18 October 2009

“Feeling queasy”: Is quieter better?

People in Newfoundland and Labrador must surely be looking with some puzzlement on the flap over federal Conservatives handing out government money as if it was their own.

In this province, their provincial Conservative cousins have the thing down to a science. The use of public money for partisan benefit is an old one in Newfoundland and Labrador but this current crowd have raised it to a fine  art. 

The House of Assembly spending scandal was – for the most part – a scam worked up to push free and untraceable cash that politicians could hand out to all and sundry in their district for any purpose the politician could think of approving.

So pervasive was the practice that a review by the auditor general found scarcely a single politician from any political party who sat in the House after the scam started in 1998 who did not use it to some extent. 

The review also revealed that the politicians elected after 2003 used it with an enthusiasm their federal cousins could only envy.  Of the top ten spenders as a percentage of their constituency operations allowance, six were elected after 2003 and all but one was a Tory.

As it turned out, one of the biggest supporters of the public cash for partisan benefit scheme was a former auditor general.  Ironically, she was the one the House management commission blocked from looking at some aspects of the scam while it was first organizing.  Beth Marshall also felt no qualms about handing out cash in small and larger amounts, nor did she feel any difficulty that there was a skimpy audit trail for the cash or that money was going to duplicate  existing government programs in some cases.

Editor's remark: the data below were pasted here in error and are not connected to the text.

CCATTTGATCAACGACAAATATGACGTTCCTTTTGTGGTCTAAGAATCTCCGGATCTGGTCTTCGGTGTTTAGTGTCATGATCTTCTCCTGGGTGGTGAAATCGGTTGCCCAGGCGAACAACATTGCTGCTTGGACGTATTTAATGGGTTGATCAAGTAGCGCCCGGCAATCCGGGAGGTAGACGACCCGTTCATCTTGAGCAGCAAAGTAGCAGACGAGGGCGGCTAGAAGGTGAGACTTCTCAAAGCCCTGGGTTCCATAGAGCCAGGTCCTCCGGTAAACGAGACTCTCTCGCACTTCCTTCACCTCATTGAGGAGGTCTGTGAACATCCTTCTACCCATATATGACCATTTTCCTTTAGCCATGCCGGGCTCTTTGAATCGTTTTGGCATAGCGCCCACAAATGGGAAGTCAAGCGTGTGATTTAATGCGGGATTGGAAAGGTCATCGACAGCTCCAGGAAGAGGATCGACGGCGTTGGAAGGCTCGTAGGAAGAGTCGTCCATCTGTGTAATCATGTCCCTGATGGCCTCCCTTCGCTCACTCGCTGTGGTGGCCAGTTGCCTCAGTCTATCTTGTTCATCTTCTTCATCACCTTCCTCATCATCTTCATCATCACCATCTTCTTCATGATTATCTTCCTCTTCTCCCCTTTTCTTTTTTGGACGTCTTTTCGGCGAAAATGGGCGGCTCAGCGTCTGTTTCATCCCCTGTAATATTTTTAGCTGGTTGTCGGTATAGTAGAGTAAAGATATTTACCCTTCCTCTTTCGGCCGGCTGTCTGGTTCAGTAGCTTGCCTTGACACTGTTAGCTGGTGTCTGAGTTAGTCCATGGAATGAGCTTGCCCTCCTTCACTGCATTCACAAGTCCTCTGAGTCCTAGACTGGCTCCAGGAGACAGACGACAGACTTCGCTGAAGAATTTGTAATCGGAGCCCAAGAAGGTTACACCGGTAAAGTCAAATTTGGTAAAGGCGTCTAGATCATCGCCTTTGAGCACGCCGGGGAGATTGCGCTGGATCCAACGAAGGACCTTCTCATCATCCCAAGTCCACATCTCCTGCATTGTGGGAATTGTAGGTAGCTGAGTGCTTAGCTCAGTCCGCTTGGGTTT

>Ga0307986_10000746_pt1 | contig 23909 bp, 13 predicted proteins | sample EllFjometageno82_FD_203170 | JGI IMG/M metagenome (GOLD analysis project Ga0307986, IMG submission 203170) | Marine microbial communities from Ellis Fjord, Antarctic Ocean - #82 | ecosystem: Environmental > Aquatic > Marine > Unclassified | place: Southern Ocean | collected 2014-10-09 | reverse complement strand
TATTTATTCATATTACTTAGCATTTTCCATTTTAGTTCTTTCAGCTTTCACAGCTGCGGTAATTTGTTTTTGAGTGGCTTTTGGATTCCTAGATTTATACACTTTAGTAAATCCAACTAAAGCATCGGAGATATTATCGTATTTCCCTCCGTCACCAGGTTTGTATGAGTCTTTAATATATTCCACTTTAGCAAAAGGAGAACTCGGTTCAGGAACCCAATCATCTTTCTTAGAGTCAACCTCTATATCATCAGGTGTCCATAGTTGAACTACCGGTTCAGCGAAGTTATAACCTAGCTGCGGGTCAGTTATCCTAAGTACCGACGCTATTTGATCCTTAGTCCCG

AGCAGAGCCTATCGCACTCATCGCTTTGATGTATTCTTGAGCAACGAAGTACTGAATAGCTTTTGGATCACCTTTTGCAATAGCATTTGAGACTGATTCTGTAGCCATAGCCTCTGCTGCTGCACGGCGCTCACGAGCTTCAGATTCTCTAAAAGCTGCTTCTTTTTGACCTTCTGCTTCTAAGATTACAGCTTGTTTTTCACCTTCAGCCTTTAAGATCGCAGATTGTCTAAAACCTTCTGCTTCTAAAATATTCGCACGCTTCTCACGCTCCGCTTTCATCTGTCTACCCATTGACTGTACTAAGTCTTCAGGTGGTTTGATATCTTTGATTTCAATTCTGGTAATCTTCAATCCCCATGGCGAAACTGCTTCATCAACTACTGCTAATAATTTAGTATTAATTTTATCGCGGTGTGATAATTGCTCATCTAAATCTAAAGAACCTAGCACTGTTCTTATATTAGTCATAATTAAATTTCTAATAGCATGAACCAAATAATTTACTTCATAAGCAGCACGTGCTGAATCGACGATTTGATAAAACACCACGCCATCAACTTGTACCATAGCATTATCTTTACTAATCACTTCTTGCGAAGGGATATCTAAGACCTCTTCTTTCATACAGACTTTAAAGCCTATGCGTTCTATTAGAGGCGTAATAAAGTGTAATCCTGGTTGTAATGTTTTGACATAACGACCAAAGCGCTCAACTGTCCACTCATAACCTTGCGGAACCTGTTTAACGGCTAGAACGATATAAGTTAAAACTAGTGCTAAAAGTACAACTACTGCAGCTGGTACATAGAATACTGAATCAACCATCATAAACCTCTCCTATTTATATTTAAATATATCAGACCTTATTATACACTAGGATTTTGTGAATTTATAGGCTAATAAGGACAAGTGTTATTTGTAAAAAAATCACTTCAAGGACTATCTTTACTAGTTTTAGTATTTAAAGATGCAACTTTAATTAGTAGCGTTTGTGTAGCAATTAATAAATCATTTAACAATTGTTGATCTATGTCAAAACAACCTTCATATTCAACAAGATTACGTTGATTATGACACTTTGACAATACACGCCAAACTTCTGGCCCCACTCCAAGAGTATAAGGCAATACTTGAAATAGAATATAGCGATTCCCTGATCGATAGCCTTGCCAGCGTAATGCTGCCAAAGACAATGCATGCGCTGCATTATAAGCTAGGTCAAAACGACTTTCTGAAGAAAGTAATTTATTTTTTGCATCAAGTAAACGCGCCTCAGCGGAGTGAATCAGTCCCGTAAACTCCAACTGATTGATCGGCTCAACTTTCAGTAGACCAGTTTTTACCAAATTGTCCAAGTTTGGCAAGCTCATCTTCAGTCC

The use of public money for partisan purposes was not confined to individual members of the legislature and that’s where the parallel with the federal Conservatives really becomes apparent.  Since 2003, the Provincial Conservatives have worked to make sure that local partisan benefit came from any available pot of public cash:

-  As we found out when Tom Rideout packed it in, road paving and construction is over-seen by a political staffer in the Premier’s office.

Since 2003, it has been consistently managed in a way to maximise the benefit to Conservative districts and to punish those that voted for another party.

Fire trucks are a recent favourite for the spending announcement with the local MHA. With the recent by-elections and political upheaval, the fire truck announcements are coming about one a week.

The one they’ve consistently used is the small time cash being handed out by one department or another.  The money is from a legitimate departmental program but when the cash is handed out someone from the government caucus gets the credit.  It is inevitably called a “donation” or a “contribution” to make the free cash sound like anything but what it is.

There’s nothing new about it.  Back in 2007, Bond Papers linked to an old CBC news story that dates from the early 1970s that mentions the same practice dating back three or four decades and more.

But just because something is old is not a reason to think it is okay.  Not all traditions are fine or honorable.

Nor is it any better that it is done quietly in these parts as opposed to brazenly at the federal level.  The quiet nature of the local practice makes it all the more insidious.

Done loudly or quietly, though the practice is enough to make anyone concerned for the state of our democracy feel very queasy indeed.